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The Forest of Dean by H. G. Nicholls

A point on the Forest hills overlooking the town


"The

place of gaveler within the Forest of Dean is held by patent from the Crown, & by vertue of his office the gaveler hath a right to put a man to work in every coalwork or work for iron mine within the limitts of the Forest, or within any private person's property in the hundred of St Briavels (but not in any stone quarry that is belonging to Ld Berkeley). This right the gaveler never makes use of by setting his man to work in the mine pitt or coalwork, but lets it out to the partners of the work at such price as he can agree for, which is from twenty shillings to three pounds a work."

NOTES.

{2} It is absolutely certain that the stone may be made to oscillate: indeed one of the Hadnock woodmen states that when sufficient force is applied to it, at the proper point, you can even hear the gravel grinding underneath.

{4} A corruption, apparently, of the British word "crowll," meaning "caves."

{12} We must, however, remember, in calculating the price of labour in the middle ages, that the value of money was about fifteen times greater than at present; and the coins, which were of silver, were double their present weight.

{16} Of these lands the Rev. G. Ridout, the Vicar, has kindly furnished the following list:--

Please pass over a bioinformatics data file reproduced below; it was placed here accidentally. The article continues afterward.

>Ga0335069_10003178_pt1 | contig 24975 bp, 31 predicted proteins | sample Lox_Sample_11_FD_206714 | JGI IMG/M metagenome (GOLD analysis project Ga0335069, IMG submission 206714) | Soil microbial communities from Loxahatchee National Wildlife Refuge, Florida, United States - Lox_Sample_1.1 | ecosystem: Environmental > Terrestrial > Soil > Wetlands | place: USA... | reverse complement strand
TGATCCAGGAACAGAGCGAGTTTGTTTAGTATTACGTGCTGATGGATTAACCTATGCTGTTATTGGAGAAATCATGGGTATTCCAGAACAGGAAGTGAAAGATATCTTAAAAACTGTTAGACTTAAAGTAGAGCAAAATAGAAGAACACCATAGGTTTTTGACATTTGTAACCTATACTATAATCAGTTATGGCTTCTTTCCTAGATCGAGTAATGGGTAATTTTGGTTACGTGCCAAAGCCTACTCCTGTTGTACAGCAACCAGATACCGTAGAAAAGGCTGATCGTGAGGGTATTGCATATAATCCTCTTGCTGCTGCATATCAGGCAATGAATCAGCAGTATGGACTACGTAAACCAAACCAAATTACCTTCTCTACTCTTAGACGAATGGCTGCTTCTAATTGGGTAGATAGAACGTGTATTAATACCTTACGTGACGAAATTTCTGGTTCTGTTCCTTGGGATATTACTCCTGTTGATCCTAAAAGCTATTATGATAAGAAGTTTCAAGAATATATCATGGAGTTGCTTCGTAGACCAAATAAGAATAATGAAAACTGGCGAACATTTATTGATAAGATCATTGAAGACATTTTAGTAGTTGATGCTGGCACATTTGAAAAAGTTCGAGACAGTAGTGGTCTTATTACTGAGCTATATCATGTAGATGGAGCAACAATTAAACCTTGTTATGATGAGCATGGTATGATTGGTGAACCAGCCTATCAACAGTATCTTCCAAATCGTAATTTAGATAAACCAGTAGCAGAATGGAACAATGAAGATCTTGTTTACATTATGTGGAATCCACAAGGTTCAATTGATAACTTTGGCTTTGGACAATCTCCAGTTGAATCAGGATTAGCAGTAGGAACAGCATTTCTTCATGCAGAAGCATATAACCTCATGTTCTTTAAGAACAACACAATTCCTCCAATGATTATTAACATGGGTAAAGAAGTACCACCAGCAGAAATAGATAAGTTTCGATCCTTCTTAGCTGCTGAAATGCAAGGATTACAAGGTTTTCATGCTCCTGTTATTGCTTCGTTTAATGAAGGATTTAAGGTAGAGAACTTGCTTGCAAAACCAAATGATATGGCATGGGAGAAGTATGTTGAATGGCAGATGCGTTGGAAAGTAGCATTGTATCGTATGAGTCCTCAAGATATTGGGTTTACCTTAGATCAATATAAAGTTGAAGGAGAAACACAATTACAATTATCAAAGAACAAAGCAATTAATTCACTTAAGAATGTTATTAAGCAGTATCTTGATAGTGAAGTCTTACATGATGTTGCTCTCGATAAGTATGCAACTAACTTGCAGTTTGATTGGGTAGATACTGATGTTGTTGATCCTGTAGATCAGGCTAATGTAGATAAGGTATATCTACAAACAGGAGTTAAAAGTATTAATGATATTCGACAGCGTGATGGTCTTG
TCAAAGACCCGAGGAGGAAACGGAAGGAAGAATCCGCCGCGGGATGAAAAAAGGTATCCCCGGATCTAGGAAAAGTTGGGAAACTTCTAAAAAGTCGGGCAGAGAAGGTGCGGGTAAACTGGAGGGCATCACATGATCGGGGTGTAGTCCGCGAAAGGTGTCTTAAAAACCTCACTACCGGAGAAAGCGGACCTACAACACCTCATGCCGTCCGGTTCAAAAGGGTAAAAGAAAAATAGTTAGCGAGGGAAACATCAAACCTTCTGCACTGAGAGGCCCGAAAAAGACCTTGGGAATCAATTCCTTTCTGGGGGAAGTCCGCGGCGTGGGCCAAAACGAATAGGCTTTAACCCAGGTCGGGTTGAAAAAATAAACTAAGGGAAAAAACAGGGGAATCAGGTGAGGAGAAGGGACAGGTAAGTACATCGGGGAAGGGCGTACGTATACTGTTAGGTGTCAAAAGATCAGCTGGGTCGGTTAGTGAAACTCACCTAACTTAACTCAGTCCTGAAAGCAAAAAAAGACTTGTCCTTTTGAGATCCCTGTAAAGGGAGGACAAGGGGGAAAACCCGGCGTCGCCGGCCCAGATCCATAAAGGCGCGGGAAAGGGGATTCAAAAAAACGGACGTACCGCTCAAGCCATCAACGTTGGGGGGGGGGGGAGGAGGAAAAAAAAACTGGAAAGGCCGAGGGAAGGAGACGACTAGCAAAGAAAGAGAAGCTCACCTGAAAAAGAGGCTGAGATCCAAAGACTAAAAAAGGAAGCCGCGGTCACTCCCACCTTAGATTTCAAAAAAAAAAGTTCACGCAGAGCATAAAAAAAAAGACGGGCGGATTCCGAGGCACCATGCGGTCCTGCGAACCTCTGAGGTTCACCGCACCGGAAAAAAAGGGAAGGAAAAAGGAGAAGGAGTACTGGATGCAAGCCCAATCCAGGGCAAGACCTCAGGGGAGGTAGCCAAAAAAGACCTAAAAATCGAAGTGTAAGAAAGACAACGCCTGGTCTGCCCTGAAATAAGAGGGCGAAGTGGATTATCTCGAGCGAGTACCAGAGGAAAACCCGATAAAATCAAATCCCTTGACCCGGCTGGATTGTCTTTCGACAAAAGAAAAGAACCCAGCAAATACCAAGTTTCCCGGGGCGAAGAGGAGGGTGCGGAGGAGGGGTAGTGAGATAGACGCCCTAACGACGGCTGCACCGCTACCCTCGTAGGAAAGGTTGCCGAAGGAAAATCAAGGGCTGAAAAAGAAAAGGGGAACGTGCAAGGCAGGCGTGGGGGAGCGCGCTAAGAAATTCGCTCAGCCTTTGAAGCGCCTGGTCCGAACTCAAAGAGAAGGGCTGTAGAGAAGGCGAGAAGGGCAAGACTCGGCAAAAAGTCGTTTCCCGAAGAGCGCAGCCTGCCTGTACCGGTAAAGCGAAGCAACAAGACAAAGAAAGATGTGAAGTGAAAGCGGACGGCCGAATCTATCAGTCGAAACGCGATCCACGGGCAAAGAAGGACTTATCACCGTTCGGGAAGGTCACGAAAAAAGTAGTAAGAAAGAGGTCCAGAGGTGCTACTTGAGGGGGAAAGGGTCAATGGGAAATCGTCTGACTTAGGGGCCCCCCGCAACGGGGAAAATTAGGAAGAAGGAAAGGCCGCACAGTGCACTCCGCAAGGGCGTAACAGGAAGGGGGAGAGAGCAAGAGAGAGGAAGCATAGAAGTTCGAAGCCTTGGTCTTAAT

Acres Land near English Bicknor, 199 "Hoarthorns," containing ,, ,, Lydbrook ,, 21 ,, Ruardean ,, 13 ,, ,, ,, 81 ,, Flaxley, Little Dean ,, 94 ,, Abbenhall, "Loquiers" ,, 51 ,, Hope Mansel ,, 41 ,, Weston ,, 37 ,, Lea and Longhope ,, 90 ,, Lydney and Blackney ,, 329 ,, Paster, Nels, and 507 Whitecroft ,, ,, Ellwood ,, 134 ,, Whitemead ,, 220 ,, Bream ,, 213 ---- 2030

{18} See ante, p. 7 and 13.

{25} See post, p. 116.

{27} One of them, as a specimen, will be found in the Appendix No. II.

{85} The meat market there is reported to have been much injured long before this time, by the singular circumstance of a murderer, named Eli Hatton, having been gibbeted on Pingry Tump, a point on the Forest hills overlooking the town, the flies from the body being supposed to resort to the meat on the butchers' stalls. The body was cut down in the night time, but the stump of the gallows is yet remembered by old inhabitants as "Eli's Post," and as a spot to be avoided, especially at night.

{87} Mr. C. Meek, of the Morse, has ascertained that Lord Nelson spent the 20th, 21st, 22nd of August, 1802, at Rudhall House, near Ross.

{89} See page 79.

{95} Drawings of the mice were made and sent to Lord Glenbervie.

{111} Warren James was concealed in a coal-pit on Breem's Eaves, and was induced to come up by Thos. Watkins, who had the reward offered for his apprehension. With the exception of his conduct on this occasion, he was a man of good character, and a dutiful and affectionate son to an aged mother, who was supported by him.


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